My Problem With Today’s Social Networking

The laptop will be here tomorrow, but I wanted to write about this today, so here we are!


INTRODUCTION

Facebook has always confounded and annoyed me. What really has bothered me most is why I can never get it to work.

It’s not like I’m some kind of n00b. I got on AOL the day it was released and dove into the chat rooms. I would later do the same with CompuSERVE.

There were also stand-alone programs dedicated to chat. ICQ, AIM, and Yahoo Chat were a few. Then there was my favorite: mIRC.

Rounding out the list is MySpace, a social networking site that I loved so much that I worked there for three years. I used their chat feature with a great deal of success, and also participated in the forums.

Circa 2007: Outdoors with my former boss and everyone’s first friend on MySpace, Tom Anderson.

But now, I suddenly cannot make Facebook work for me in the same way that all of these other websites did. I do have a few ideas of why this is the case.


THE USER BASE

With all of the other experiences noted above, I was always in a situation where I was dropping in cold, not knowing a single person on the site.

But with Facebook, I already “know” the majority of them. In past Facebook attempts, it was all people I had met in high school or college.

No strangers. No new blood. And no curiosity. The attitude is that we are already friends, and already know each other.


SOCIAL CLIMATE

Today’s world is simply too mean, cruel, rude, insensitive, entitled, tribal, and unaware.

I can’t really add much to that. Today’s social climate stinks to high hell.


THE ACTUAL INTERNET CONNECTION ITSELF

Of all my ideas, this one may be the most compelling.

I would spend at least 12 hours per day online in the early days. When I used AOL, my internet habit was costing me between $400 to $700 per month.

When I was offline, I was completely offline. And when I was online, I was online with a purpose.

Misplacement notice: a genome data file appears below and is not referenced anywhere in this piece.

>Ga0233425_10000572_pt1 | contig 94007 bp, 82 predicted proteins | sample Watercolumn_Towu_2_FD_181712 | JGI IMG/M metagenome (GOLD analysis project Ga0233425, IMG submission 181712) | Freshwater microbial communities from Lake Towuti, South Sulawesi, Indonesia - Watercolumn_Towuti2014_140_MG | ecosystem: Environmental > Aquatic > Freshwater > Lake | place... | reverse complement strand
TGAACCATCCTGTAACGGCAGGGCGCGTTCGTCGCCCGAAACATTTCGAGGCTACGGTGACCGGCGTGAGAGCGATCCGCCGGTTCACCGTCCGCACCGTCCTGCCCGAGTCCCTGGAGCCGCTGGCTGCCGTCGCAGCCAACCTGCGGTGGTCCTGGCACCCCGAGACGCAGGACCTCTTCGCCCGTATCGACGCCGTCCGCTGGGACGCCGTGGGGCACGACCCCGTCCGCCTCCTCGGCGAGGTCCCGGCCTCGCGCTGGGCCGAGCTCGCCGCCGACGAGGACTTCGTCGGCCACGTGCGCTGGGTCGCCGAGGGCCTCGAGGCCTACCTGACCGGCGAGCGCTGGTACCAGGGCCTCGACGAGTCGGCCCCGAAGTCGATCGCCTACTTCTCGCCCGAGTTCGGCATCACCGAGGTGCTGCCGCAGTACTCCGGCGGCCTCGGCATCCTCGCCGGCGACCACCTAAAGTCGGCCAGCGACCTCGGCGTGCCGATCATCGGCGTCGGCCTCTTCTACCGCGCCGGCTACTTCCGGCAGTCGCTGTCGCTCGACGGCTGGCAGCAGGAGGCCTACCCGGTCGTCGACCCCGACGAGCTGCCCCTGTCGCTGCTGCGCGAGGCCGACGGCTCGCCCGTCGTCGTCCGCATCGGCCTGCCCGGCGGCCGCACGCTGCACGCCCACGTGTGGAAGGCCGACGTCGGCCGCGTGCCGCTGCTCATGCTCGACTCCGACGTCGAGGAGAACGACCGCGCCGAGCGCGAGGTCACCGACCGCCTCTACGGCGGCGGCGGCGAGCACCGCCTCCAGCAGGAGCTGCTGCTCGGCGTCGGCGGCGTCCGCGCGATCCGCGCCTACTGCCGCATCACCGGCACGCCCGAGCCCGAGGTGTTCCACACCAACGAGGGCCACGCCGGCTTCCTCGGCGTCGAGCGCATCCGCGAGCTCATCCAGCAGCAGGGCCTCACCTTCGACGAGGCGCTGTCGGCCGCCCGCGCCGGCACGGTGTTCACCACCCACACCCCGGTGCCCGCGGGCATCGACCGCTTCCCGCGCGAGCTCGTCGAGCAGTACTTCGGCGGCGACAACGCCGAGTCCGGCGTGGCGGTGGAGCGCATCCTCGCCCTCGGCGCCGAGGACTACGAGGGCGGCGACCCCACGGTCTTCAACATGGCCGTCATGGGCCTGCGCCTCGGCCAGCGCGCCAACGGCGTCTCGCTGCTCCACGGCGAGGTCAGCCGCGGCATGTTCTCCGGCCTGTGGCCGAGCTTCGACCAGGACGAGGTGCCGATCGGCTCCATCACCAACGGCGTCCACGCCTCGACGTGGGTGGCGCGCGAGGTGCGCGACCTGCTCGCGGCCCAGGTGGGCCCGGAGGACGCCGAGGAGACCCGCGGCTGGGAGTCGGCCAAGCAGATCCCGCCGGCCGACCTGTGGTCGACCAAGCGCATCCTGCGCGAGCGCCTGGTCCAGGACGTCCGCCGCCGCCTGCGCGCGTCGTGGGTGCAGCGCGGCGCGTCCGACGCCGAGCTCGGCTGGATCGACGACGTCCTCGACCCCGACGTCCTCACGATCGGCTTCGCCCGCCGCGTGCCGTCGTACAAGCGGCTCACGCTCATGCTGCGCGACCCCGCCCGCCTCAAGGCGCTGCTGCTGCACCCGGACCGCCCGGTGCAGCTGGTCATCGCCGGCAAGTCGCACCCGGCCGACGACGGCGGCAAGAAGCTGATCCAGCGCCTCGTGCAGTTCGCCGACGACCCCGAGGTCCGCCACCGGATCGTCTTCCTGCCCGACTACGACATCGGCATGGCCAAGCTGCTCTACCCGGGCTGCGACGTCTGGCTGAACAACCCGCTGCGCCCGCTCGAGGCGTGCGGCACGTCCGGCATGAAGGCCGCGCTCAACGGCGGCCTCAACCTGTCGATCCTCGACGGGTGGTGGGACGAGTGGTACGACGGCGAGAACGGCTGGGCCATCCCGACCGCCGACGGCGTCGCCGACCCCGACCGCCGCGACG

I would get online because I was ready to chat with others, and I suspect it was the same for many others. Sometimes the connection was costing money, so I wanted to spend that time in chat with people I was meeting.


CHAT: OLD VS NEW

In the old days, when I sent someone a message, they wrote back. They had things to say. We had conversations. And, as noted above, they were online for this very purpose.

But today, when I write to someone, I have no idea if they are actually in a place where the are dedicated to engaging in a conversation.

They might be at work, or shopping, or driving, or in a club, or really anywhere. And chances are very good that now is not the time, and the time will never exist.

In the earlier days, I could write to someone who was online, and we’d end up engaging in some good discussions. At least one person from those days is reading this right now, and can confirm.

But in my last Facebook conversation, from the last time I had an account, I wrote to an old friend. I was engaging in conversation as if we were catching up. After all, it had been more than a few decades.

It wasn’t long before he interrupted with, “I’ll be right back.” So I waited for him to return, for TWO hours. After about a month, I realized that he was never going to return, and we would NOT be having a catch-up discussion, ever.

No wonder I was so frustrated! I’m used to having actual conversations with people. Instead, Facebook dictates that I post something and hope that a like or comment is good enough.

Sometimes I will even try to engage in conversation in the comments. That doesn’t work, and I end up getting ignored.

This has also ruined other people’s ability to engage in conversation. I once got a message from an ex-girlfriend that said, “We need to talk.” To give this some context, she and I met on CompuSERVE in the mid-90s, and she was a moderator in the forums. We had a history of chatting very well online.

I reply and figure that we would be talking right then and there. Nope. Instead, I could see her posting innane comments on other posts. It was one right after the other, and every single post seemed as if it were more important than our chat that we seemingly “needed” to have.

I never did find out what we needed to talk about.


IN THE END

It seems that this issue is highly complex. If I had to pick just one big point, it would be the fact that we are always connected to the internet. Connecting is no longer special, so nobody looks forward to it.

A message from someone, which used to be special, has now become an annoyance that interrupts a person’s engagement with memes and other nonsense content.

Besides, it seems that people would rather be angry about something, instead of having a pleasant conversation.

For me, this has completely ruined the internet, and I am not certain that it can ever recover.


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Published by DrumWild

Writing about drums, music, and philosophy.

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